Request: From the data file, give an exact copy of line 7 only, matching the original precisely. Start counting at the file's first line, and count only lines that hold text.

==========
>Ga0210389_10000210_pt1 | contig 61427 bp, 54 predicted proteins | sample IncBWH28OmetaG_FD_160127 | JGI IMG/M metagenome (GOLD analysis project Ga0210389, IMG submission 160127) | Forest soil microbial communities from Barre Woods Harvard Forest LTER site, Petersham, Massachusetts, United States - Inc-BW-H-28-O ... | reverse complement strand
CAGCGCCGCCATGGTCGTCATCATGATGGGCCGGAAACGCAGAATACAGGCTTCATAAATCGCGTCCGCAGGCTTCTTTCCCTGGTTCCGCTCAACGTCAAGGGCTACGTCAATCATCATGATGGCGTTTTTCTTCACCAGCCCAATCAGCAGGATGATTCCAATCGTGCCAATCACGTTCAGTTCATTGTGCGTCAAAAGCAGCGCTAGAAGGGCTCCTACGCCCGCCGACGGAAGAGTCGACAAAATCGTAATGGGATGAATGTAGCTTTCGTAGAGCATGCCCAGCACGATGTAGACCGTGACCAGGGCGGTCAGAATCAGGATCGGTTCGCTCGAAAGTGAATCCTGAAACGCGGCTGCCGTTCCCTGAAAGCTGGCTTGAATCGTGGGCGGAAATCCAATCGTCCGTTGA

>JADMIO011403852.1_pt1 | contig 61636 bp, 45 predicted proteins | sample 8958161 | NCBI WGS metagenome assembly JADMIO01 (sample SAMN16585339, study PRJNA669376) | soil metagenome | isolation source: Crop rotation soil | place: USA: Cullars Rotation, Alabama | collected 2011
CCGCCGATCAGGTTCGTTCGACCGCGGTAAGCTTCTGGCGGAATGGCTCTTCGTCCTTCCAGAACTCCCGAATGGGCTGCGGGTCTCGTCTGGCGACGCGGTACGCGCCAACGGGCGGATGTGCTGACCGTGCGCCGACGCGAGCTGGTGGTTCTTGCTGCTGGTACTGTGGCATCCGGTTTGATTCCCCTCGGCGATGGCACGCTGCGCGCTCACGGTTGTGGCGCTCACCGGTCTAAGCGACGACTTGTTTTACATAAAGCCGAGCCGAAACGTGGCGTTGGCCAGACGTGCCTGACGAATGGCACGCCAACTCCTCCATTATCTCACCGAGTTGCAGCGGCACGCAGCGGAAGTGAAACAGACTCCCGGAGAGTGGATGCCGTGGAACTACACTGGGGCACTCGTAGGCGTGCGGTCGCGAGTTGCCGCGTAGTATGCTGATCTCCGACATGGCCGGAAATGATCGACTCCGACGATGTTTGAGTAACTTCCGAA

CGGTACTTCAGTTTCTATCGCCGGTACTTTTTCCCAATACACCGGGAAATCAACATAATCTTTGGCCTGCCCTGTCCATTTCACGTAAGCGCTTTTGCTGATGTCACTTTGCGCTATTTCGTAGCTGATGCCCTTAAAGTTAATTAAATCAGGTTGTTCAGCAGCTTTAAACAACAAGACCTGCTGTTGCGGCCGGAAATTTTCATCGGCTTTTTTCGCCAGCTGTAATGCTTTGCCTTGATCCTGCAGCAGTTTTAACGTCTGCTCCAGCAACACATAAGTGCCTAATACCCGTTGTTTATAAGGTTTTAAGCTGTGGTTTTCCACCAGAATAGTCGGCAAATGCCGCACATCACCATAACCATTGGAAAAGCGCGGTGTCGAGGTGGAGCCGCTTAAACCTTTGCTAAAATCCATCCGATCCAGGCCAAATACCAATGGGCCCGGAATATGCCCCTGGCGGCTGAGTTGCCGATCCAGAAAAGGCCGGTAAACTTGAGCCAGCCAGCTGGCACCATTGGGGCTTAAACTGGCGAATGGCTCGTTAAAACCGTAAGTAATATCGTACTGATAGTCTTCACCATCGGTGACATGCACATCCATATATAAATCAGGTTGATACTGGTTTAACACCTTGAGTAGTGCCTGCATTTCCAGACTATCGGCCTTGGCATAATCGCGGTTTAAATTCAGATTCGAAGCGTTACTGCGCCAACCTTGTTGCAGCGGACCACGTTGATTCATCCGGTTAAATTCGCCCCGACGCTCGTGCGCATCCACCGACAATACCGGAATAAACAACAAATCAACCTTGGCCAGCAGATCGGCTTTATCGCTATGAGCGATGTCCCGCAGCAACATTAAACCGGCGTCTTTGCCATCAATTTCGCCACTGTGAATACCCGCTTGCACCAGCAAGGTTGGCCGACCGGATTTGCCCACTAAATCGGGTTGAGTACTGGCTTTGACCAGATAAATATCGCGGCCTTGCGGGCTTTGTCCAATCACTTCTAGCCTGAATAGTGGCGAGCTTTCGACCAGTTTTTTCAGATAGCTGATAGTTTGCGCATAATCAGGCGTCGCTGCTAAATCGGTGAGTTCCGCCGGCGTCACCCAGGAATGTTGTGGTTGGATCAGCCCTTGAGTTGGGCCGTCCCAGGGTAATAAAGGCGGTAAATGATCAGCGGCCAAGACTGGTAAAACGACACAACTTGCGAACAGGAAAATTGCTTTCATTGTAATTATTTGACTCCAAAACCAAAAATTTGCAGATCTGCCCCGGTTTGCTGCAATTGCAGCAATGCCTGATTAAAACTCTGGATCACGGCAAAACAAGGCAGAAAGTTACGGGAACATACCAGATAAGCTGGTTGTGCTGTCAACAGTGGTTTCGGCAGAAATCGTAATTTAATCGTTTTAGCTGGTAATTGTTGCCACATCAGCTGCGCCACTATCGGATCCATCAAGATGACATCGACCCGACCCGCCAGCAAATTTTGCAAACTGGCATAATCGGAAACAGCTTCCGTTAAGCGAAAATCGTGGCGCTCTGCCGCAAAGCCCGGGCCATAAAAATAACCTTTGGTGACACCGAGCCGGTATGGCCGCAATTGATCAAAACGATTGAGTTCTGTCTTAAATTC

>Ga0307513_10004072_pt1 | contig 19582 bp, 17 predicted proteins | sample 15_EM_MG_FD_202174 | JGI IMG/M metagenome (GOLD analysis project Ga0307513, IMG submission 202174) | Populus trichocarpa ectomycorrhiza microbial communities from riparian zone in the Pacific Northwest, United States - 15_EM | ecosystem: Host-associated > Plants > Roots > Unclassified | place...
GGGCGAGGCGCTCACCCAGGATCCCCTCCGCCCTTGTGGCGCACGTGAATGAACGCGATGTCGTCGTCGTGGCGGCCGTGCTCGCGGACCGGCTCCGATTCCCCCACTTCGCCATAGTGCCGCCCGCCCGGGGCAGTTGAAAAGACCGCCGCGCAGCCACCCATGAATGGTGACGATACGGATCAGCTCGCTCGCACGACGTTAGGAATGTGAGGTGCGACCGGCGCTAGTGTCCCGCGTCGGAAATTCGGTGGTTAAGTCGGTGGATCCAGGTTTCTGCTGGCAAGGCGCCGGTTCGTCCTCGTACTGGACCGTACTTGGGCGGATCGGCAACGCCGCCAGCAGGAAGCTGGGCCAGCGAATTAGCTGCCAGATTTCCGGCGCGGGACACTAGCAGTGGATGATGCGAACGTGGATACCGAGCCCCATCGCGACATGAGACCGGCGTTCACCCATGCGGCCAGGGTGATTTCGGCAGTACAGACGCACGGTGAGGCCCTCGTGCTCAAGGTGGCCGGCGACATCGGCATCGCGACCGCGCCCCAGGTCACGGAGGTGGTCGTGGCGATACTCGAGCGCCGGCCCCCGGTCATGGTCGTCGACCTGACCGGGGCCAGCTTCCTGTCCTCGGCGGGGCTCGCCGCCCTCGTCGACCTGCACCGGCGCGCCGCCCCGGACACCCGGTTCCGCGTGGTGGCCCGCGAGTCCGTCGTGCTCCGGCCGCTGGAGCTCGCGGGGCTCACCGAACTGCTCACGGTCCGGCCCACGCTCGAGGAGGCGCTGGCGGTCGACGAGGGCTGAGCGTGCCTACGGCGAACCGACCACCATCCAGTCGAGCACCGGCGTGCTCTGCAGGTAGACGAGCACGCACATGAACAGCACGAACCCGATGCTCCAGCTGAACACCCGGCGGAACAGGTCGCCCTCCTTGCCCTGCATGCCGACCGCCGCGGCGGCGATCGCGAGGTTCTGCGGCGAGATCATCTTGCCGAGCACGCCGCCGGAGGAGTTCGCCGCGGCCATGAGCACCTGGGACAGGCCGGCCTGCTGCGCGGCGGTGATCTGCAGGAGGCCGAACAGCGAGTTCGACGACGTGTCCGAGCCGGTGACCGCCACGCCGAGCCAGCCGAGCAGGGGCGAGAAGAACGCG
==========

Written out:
GGGCGAGGCGCTCACCCAGGATCCCCTCCGCCCTTGTGGCGCACGTGAATGAACGCGATGTCGTCGTCGTGGCGGCCGTGCTCGCGGACCGGCTCCGATTCCCCCACTTCGCCATAGTGCCGCCCGCCCGGGGCAGTTGAAAAGACCGCCGCGCAGCCACCCATGAATGGTGACGATACGGATCAGCTCGCTCGCACGACGTTAGGAATGTGAGGTGCGACCGGCGCTAGTGTCCCGCGTCGGAAATTCGGTGGTTAAGTCGGTGGATCCAGGTTTCTGCTGGCAAGGCGCCGGTTCGTCCTCGTACTGGACCGTACTTGGGCGGATCGGCAACGCCGCCAGCAGGAAGCTGGGCCAGCGAATTAGCTGCCAGATTTCCGGCGCGGGACACTAGCAGTGGATGATGCGAACGTGGATACCGAGCCCCATCGCGACATGAGACCGGCGTTCACCCATGCGGCCAGGGTGATTTCGGCAGTACAGACGCACGGTGAGGCCCTCGTGCTCAAGGTGGCCGGCGACATCGGCATCGCGACCGCGCCCCAGGTCACGGAGGTGGTCGTGGCGATACTCGAGCGCCGGCCCCCGGTCATGGTCGTCGACCTGACCGGGGCCAGCTTCCTGTCCTCGGCGGGGCTCGCCGCCCTCGTCGACCTGCACCGGCGCGCCGCCCCGGACACCCGGTTCCGCGTGGTGGCCCGCGAGTCCGTCGTGCTCCGGCCGCTGGAGCTCGCGGGGCTCACCGAACTGCTCACGGTCCGGCCCACGCTCGAGGAGGCGCTGGCGGTCGACGAGGGCTGAGCGTGCCTACGGCGAACCGACCACCATCCAGTCGAGCACCGGCGTGCTCTGCAGGTAGACGAGCACGCACATGAACAGCACGAACCCGATGCTCCAGCTGAACACCCGGCGGAACAGGTCGCCCTCCTTGCCCTGCATGCCGACCGCCGCGGCGGCGATCGCGAGGTTCTGCGGCGAGATCATCTTGCCGAGCACGCCGCCGGAGGAGTTCGCCGCGGCCATGAGCACCTGGGACAGGCCGGCCTGCTGCGCGGCGGTGATCTGCAGGAGGCCGAACAGCGAGTTCGACGACGTGTCCGAGCCGGTGACCGCCACGCCGAGCCAGCCGAGCAGGGGCGAGAAGAACGCG